Boiling an Egg – Next, hard boil 1 egg using these directions: place the egg in a saucepan with enough cold water to cover it by 1 inch. Bring the water to a rolling boil over high heat, then reduce the heat to a medium boil and cook for 10 minutes. Remove the egg and place it in a bowl of cold water or ice water and let it cool completely. Place this egg in the refrigerator—remember which one it is—it will look just like the uncooked ones! You’ll use it for the Raw or Hard-boiled? activity.
Set 1 dozen eggs aside in the refrigerator.
Egg Art – The remaining eggs should be prepped for the Egg Art activities. The instructions for doing those activities can be found on the activity pages listed above. Separate the eggs as you did above, but don’t worry as much about making nice, neat eggshell halves. You’ll need to prep several dozen eggs (you need a lot of shells). As you did before, save the whites in 1 container and the yolks in another. Rinse off all of your eggshells and set them aside on paper towels to dry. When they are dry, place them in a Ziploc bag, squeeze the air out of the bag and zip it shut. Place a towel over the bag and carefully crush all of the eggshells until they are in little pieces around the size of split peas or grains of rice. It shouldn’t take too much time—shells crush pretty easily.
Once all of the shells are crushed, divide them into a few Ziploc bags. In 1 bag, drop a few drops of blue food coloring, seal the bag and shake it until the coloring has spread out evenly. Add a few more drops and repeat until the shells are a color you like. Repeat this process with the other bags of uncolored shells—make red, yellow, green, purple, etc. Leave 1 bag uncolored so you have white shells to work with. If you would prefer, you can color these crushed eggshells using egg dye instead—follow the instructions on the dye packet.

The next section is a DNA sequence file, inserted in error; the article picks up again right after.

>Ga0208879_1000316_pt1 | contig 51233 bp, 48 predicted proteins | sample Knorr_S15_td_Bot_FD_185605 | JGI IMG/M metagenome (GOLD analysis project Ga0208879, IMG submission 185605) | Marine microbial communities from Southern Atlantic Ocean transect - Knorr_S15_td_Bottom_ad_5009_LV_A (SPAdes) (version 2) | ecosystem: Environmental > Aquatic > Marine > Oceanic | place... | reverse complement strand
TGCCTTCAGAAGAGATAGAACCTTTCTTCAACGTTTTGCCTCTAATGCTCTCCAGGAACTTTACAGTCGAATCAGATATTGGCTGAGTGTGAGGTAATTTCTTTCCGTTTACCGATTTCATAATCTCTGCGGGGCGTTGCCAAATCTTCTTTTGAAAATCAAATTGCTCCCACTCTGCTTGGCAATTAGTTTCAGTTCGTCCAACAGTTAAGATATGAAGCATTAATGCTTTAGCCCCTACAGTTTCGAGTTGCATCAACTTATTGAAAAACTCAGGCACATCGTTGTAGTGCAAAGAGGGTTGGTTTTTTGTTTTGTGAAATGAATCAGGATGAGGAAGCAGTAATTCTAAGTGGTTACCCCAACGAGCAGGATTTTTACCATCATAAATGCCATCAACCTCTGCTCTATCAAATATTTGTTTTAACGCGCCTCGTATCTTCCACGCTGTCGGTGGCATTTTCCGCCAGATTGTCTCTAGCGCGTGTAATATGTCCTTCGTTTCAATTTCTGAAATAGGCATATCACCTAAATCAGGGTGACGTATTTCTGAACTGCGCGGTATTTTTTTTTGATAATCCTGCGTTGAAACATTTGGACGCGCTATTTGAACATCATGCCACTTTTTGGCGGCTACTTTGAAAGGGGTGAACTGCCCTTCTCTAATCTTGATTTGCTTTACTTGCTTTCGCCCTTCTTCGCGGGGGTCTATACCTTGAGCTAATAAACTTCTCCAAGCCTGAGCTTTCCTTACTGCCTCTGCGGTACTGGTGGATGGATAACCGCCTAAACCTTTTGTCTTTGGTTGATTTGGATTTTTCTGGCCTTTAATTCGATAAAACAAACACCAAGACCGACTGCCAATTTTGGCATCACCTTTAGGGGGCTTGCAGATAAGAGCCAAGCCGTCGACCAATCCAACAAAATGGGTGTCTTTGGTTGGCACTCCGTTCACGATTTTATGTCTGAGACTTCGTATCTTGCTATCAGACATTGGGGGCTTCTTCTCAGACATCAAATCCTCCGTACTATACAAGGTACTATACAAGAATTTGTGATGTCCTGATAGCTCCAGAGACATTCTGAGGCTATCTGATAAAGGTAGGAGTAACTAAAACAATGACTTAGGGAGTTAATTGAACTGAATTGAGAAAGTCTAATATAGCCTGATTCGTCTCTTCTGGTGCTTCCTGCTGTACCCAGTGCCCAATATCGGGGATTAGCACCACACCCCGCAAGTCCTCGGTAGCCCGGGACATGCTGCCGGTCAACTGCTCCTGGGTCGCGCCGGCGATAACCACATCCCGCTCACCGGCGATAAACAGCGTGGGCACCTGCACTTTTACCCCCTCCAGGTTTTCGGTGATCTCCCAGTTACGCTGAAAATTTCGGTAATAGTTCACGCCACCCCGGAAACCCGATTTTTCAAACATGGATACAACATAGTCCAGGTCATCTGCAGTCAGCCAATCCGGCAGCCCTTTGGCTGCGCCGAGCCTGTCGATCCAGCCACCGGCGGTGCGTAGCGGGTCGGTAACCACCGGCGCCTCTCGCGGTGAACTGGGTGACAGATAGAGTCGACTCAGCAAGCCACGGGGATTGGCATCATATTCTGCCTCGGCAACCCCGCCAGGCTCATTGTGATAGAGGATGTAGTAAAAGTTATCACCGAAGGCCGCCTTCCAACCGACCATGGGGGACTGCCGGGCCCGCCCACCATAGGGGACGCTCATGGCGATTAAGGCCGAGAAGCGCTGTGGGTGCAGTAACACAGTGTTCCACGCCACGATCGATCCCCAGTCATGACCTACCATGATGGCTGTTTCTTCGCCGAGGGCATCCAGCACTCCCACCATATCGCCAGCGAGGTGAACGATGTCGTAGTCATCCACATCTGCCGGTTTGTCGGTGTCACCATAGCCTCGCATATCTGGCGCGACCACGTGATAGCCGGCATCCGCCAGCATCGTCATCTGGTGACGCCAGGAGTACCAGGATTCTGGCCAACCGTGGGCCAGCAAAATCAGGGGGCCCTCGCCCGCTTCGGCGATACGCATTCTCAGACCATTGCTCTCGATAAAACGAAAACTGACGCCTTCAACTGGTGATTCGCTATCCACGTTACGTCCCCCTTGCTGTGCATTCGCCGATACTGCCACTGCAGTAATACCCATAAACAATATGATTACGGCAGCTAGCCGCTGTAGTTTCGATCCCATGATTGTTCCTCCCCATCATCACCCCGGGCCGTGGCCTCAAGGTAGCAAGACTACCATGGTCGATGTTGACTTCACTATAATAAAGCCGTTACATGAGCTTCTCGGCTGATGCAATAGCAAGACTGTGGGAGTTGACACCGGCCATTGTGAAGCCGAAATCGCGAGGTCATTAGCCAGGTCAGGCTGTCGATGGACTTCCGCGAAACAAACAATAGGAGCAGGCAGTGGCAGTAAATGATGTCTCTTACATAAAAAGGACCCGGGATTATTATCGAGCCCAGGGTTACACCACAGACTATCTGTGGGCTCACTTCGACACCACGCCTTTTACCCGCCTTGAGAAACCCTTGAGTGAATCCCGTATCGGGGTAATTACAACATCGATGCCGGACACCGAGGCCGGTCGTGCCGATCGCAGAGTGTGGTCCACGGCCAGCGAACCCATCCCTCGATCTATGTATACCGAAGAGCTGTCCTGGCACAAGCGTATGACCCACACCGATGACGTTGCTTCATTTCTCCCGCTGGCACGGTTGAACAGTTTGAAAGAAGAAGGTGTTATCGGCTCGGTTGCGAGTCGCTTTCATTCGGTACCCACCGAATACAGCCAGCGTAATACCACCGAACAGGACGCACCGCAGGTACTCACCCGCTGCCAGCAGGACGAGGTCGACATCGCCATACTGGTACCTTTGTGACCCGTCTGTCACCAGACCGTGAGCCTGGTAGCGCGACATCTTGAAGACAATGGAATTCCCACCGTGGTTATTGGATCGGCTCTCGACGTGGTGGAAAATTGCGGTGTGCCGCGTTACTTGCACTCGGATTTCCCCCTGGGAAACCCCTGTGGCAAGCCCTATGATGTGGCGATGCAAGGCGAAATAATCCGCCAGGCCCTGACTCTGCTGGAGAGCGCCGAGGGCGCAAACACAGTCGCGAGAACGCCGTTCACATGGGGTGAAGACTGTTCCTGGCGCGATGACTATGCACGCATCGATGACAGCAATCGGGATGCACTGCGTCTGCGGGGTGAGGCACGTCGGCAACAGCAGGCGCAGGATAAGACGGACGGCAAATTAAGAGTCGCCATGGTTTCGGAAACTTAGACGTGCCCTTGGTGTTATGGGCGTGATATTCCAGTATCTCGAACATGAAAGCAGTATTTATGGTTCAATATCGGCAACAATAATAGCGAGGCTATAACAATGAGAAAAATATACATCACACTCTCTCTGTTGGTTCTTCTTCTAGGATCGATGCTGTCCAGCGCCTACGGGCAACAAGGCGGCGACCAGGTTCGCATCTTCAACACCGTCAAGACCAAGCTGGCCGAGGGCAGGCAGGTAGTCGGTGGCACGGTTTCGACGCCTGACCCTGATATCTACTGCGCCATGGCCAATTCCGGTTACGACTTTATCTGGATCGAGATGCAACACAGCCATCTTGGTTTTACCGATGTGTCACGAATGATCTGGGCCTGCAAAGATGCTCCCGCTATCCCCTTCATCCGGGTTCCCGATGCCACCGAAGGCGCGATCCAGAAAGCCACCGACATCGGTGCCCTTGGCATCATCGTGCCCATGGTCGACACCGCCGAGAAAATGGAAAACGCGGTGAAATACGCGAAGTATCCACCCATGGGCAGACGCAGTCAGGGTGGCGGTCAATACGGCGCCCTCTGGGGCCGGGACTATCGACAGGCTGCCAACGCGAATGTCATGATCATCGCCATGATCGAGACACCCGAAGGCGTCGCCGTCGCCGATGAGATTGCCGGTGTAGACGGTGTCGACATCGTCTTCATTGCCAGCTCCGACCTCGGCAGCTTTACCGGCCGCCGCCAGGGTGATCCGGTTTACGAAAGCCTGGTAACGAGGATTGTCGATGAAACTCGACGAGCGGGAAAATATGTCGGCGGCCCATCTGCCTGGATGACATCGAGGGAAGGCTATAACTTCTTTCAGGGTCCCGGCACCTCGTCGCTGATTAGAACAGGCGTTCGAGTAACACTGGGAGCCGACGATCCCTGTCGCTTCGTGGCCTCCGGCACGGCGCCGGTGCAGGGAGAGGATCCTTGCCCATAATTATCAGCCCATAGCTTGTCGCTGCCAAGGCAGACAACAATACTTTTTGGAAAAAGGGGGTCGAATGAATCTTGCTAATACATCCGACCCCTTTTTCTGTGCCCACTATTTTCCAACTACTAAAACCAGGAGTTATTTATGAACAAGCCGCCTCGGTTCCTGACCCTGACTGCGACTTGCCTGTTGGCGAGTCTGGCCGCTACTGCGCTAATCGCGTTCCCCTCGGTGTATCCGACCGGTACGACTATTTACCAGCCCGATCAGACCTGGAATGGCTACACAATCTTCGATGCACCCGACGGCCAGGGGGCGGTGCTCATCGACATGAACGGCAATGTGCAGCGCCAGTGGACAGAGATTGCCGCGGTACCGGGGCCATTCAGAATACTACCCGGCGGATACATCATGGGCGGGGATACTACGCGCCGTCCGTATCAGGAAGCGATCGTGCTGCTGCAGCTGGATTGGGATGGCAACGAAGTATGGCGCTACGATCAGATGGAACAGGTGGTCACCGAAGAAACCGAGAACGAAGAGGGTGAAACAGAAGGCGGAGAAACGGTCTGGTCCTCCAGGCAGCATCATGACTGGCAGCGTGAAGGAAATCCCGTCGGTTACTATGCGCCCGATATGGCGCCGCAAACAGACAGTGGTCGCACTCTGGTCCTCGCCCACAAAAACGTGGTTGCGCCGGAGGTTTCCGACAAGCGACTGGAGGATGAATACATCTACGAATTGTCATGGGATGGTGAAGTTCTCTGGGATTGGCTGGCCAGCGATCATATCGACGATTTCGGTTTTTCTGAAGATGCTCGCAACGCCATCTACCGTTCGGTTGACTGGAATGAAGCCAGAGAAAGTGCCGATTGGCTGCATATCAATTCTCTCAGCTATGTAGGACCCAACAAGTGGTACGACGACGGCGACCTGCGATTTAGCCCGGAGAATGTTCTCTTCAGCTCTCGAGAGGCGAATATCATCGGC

Finally, try to collect eggs of different ages for the Fresh or Old? activity. Try to find eggs that are 1–2 weeks old, 1–2 months old and older. Bring these in from home, or ask staff/students to see if they have older eggs in their refrigerators at home. Using permanent marker, label these eggs “egg A”, “egg B”, etc. so that you know which is which.
Ask your students if they’ve ever cooked or dyed eggs. Have they dropped an egg? What happened? Do they think that eggs are strong or fragile? How much weight do they think an eggshell can hold?
See how much weight eggshells can support!
Doing the Activity
You should do this activity as a demonstration, with your students gathered around the table or floor.
Place the shells, broken side down, on a table or on the floor. Arrange them as if they were on a square, with each eggshell at a corner. Make this square a little smaller than the largest book you have, and tell your students that you are going to pile books on top of the eggshells until they break. Place the first book (gently!) on top of the shells. Did they hold the weight?
Let’s Talk About It
Did the results surprise your students? What did they think would happen? Ask your kids to predict how many books the shells will hold before they break.
Build On What They Talked About
Add more books until the eggshells crumble. If you have a scale, weigh these books to see how much weight the shells held. Try again with more eggshells if you’d like, and let some students place the books.
Ask students to think about what it is about the egg shells that make them strong. If not mentioned, point out the shape, and ask them if they can think of any other strong structures or objects that are that shape.
While eggshells are pretty fragile in the middle, they are quite strong from end to end. If you look at half of an eggshell you should see an arch shape—one of the strongest shapes around! The middle of the egg, where we usually crack it, can’t take advantage of that shape.